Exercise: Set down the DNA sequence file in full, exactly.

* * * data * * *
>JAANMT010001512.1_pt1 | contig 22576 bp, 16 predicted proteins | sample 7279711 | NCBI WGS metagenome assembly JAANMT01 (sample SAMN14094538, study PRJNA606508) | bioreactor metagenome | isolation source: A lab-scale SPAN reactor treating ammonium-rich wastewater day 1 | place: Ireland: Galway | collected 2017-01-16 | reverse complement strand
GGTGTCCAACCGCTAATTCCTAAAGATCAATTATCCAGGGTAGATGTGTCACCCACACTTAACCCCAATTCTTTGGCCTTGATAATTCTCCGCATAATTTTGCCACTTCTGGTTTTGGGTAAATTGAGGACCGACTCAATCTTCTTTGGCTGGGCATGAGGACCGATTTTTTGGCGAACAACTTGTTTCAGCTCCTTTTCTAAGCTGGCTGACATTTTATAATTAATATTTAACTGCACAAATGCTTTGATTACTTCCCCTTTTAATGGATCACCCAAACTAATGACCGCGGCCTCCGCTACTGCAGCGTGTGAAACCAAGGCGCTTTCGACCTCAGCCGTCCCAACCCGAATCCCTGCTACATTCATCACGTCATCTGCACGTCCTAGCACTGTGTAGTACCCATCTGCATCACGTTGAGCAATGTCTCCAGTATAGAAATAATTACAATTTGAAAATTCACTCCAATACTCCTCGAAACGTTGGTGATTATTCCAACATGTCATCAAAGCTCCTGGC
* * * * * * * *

>JAANMT010001512.1_pt1 | contig 22576 bp, 16 predicted proteins | sample 7279711 | NCBI WGS metagenome assembly JAANMT01 (sample SAMN14094538, study PRJNA606508) | bioreactor metagenome | isolation source: A lab-scale SPAN reactor treating ammonium-rich wastewater day 1 | place: Ireland: Galway | collected 2017-01-16 | reverse complement strand
GGTGTCCAACCGCTAATTCCTAAAGATCAATTATCCAGGGTAGATGTGTCACCCACACTTAACCCCAATTCTTTGGCCTTGATAATTCTCCGCATAATTTTGCCACTTCTGGTTTTGGGTAAATTGAGGACCGACTCAATCTTCTTTGGCTGGGCATGAGGACCGATTTTTTGGCGAACAACTTGTTTCAGCTCCTTTTCTAAGCTGGCTGACATTTTATAATTAATATTTAACTGCACAAATGCTTTGATTACTTCCCCTTTTAATGGATCACCCAAACTAATGACCGCGGCCTCCGCTACTGCAGCGTGTGAAACCAAGGCGCTTTCGACCTCAGCCGTCCCAACCCGAATCCCTGCTACATTCATCACGTCATCTGCACGTCCTAGCACTGTGTAGTACCCATCTGCATCACGTTGAGCAATGTCTCCAGTATAGAAATAATTACAATTTGAAAATTCACTCCAATACTCCTCGAAACGTTGGTGATTATTCCAACATGTCATCAAAGCTCCTGGC